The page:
Home Forums Wellbeing & balance What’s your biggest worry right now?

  • This topic is empty.
Viewing 10 posts - 1 through 10 (of 10 total)
  • Author
    Posts
  • #1000268
    Lucy Kippist
    Member
    • Total posts: 230

    Troubling statistics have emerged from MYOB revealing 70% of Australian small business owners are struggling with COVID-related stress. And Small Business and Family Enterprise Ombudsman Kate Carnell has warned the community to “look after themselves”.

    How are you feeling right now? What’s the biggest challenge?

    #1223641
    Jason Ramage
    Participant
    • Total posts: 3,161

    What a great, and topical question…

    To be completely honest, and feeling rather exhausted which leads into the next question.. Our biggest challenge is aligning ourselves with the right customer.

    Our goal is to always recruit and work with clients that will bring a mutually beneficial long term outcome, although we have found in todays climate that many other businesses (or read that as our potential clients) are trying to pass on their stressors to others and wash their hands a little of some things. This has a two fold issue, which is where our challenge in aligning with appropriate clients comes in, of being both an overflow and emergency resource along with having clients with unrealistic expectations in todays climate.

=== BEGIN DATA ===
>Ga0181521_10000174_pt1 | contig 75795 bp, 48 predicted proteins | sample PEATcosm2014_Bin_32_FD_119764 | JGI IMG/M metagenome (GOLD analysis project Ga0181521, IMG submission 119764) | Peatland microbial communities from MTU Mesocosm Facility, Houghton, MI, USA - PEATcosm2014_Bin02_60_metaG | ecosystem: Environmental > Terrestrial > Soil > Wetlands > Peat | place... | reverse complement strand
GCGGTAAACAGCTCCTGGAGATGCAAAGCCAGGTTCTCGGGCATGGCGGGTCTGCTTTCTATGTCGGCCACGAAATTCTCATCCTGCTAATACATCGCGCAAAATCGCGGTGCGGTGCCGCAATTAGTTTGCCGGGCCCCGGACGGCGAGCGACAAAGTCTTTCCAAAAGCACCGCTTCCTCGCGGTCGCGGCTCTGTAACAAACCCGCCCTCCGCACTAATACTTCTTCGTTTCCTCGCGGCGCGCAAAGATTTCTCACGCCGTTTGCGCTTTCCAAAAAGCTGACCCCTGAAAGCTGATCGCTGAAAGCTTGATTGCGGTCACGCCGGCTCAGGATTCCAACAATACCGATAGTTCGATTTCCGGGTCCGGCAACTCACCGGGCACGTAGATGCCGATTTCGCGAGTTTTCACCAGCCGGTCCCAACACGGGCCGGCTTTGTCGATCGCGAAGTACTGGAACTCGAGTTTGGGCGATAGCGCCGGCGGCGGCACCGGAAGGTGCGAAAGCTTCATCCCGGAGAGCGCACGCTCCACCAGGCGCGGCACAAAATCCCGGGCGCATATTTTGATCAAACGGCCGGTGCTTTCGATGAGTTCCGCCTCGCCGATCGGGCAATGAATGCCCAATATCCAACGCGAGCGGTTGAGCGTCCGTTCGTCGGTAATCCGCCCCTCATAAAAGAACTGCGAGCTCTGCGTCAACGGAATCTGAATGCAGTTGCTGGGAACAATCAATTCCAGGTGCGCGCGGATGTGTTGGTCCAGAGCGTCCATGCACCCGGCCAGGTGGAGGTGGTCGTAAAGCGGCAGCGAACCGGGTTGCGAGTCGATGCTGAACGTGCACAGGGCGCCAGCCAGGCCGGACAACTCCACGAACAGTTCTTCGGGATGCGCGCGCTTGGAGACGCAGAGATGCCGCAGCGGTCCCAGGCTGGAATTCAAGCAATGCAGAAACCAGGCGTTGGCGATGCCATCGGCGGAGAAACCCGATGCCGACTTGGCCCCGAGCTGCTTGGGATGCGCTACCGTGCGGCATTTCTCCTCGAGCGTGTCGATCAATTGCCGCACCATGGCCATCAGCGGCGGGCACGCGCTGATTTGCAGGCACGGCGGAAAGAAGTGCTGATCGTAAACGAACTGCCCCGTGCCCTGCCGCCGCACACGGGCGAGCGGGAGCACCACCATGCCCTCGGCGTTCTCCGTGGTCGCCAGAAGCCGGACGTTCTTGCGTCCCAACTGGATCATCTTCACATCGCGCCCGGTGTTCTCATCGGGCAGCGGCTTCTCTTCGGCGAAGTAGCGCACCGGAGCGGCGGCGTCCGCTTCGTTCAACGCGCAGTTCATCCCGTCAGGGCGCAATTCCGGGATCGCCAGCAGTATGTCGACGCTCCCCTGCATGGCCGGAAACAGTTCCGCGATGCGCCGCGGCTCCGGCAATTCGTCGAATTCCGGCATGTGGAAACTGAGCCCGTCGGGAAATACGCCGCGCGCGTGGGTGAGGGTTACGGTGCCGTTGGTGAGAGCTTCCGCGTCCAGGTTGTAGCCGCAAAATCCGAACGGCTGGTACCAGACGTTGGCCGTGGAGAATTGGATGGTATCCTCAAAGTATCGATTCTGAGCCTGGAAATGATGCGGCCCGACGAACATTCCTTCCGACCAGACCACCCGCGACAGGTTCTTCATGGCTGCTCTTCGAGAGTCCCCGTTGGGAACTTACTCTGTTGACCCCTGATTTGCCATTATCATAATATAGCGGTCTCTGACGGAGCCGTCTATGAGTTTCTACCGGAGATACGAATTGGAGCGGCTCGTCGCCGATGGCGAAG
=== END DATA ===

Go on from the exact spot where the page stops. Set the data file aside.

Whilst we work closely with all our customers, for us it is about who gets onto that list and how we best use our resources with.

    You Lucy?

    Jason

    Jason Ramage | Lucas Arthur Pty Ltd | E: hello@lucasarthur.net.au   P: 61 3 8324 0344    M: 61 412 244 888
    #1223642
    Lucy Kippist
    Member
    • Total posts: 230

    Hi Jason,

    Thanks for such a thoughtful reply. I am sorry to hear you are exhausted although that is completely understandable (to say the least). I really like what you’ve said about aligning the right customer – such an important consideration.

    Listening to lots of the community over the last couple of weeks I think there is a general sense of trying to “make space” and by that I mean mental space to look at what has changed in response to COVID and trying to make time to adapt to that.

    From my point of view the stress that comes from being a challenging circumstance can threaten that mental space. As a community we were already among the most likely to suffer burnout in response to our work.

    #1223643
    Paul – FS Concierge
    Moderator